When working with stained glass, it’s always wise to factor in the likelihood of breakage during the construction of a panel. That’s what glass does. It breaks. It cracks. It shatters.
And when it does, you say, “Oops!” or some other four letter words, sweep away the shards, pull out the extra glass that you purchased for just such an occasion, and go on with the project.
But sometimes you have only a limited supply of a particular type of glass, and you have to plan carefully to get the best use out of it. And so it was with my Spring Birds panel.
The background glass was rather spendy, and so I bought just the amount that I thought would be needed for the project.
When it came to cutting and fitting the largest background piece into the panel, I was ever so careful to get it just right. There would be no second chances, because I had no other piece of that kind large enough to replace this one.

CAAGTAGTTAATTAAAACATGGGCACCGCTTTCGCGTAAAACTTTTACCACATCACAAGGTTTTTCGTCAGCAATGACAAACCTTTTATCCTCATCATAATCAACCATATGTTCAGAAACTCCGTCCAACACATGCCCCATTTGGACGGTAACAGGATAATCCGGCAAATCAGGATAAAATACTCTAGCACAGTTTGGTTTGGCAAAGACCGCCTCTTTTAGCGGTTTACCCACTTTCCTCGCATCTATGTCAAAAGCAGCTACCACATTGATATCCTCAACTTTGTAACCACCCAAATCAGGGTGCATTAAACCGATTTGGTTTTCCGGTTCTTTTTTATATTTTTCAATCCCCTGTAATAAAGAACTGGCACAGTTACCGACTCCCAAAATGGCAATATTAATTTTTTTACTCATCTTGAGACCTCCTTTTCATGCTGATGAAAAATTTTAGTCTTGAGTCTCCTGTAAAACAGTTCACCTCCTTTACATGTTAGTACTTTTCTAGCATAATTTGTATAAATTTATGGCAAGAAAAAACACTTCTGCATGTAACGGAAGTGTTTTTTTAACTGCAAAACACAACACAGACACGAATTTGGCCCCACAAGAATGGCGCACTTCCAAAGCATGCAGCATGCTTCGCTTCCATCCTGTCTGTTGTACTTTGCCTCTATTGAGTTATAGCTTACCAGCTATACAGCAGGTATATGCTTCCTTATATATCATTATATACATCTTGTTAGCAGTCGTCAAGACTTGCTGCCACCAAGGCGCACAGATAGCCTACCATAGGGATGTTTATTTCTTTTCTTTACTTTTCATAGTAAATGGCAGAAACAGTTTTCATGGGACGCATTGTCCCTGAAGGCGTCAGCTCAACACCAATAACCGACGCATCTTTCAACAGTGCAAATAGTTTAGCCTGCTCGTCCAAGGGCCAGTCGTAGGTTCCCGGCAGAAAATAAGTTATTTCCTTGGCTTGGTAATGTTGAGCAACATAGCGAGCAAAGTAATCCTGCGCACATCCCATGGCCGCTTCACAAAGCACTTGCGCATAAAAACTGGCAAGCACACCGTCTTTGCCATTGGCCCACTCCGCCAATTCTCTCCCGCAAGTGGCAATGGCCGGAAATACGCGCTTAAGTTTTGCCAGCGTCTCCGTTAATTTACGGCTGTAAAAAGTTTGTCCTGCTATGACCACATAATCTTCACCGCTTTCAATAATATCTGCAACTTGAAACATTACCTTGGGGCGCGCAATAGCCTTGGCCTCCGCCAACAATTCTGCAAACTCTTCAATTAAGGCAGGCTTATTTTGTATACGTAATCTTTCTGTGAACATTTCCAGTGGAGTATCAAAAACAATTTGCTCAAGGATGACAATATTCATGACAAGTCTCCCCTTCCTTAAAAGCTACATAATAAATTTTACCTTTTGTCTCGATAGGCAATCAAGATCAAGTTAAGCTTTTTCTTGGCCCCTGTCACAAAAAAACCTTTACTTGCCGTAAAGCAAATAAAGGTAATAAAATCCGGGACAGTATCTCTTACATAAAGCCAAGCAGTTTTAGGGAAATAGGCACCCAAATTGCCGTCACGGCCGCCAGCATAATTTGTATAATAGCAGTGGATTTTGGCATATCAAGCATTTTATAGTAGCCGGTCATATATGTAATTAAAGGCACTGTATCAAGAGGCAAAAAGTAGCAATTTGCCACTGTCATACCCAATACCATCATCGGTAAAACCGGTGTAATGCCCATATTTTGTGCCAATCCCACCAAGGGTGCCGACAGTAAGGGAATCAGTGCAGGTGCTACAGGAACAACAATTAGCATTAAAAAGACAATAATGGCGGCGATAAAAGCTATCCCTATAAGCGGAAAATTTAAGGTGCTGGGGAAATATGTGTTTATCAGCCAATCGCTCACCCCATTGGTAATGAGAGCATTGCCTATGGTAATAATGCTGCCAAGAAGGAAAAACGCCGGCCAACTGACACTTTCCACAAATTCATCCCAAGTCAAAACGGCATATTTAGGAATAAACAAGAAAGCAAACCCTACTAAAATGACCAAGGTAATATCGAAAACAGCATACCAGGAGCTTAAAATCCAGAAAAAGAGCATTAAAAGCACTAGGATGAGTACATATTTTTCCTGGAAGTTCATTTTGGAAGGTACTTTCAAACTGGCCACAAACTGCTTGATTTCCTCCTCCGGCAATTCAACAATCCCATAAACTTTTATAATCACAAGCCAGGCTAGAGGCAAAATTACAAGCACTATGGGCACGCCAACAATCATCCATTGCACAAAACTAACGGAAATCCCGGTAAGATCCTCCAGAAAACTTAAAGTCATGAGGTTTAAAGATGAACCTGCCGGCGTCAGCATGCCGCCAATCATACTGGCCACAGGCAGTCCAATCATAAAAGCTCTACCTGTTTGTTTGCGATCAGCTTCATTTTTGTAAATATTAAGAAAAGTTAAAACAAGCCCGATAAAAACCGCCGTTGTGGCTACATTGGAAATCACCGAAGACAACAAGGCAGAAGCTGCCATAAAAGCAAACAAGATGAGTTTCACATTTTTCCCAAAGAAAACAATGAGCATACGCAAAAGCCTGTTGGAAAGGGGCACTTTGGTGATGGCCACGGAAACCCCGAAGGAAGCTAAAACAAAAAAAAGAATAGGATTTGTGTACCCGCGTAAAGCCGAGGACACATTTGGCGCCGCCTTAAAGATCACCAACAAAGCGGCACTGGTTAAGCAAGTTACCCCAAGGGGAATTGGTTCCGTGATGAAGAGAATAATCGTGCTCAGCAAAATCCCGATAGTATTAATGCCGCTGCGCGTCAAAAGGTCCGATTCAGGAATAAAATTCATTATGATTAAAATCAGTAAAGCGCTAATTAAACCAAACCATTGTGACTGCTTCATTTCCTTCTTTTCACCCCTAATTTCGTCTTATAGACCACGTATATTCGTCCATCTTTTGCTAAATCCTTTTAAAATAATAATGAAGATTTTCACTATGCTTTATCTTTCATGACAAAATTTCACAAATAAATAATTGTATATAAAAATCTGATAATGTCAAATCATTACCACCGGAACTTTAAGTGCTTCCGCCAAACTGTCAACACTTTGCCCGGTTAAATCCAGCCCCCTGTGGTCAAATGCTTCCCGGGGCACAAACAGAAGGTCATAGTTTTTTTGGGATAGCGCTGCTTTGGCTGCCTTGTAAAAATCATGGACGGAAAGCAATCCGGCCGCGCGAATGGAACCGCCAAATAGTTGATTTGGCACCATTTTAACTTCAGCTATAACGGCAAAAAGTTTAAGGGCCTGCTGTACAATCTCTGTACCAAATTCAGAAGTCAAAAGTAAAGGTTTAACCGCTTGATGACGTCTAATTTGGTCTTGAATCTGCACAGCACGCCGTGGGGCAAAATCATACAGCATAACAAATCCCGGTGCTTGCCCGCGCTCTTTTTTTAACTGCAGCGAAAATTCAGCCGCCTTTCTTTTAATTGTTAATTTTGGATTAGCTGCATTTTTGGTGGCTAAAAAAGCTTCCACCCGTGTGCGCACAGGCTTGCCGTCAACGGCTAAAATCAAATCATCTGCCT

I got the piece in, sighing with relief as I tapped the horseshoe nail into place to keep it from shifting and, as I turned away to get the next piece to put in place, I mindlessly gave the nail just one. more. tap.
And I heard it. That heartbreaking, glass breaking, shard making sound. I looked back and saw this:
Long story short, after a trip to the Uroboros glass factory and many dollars later, I was able to replace the broken piece and finish the panel.
I guess when you work with glass, them’s the breaks.
Daily Post weekly photo challenge: Oops!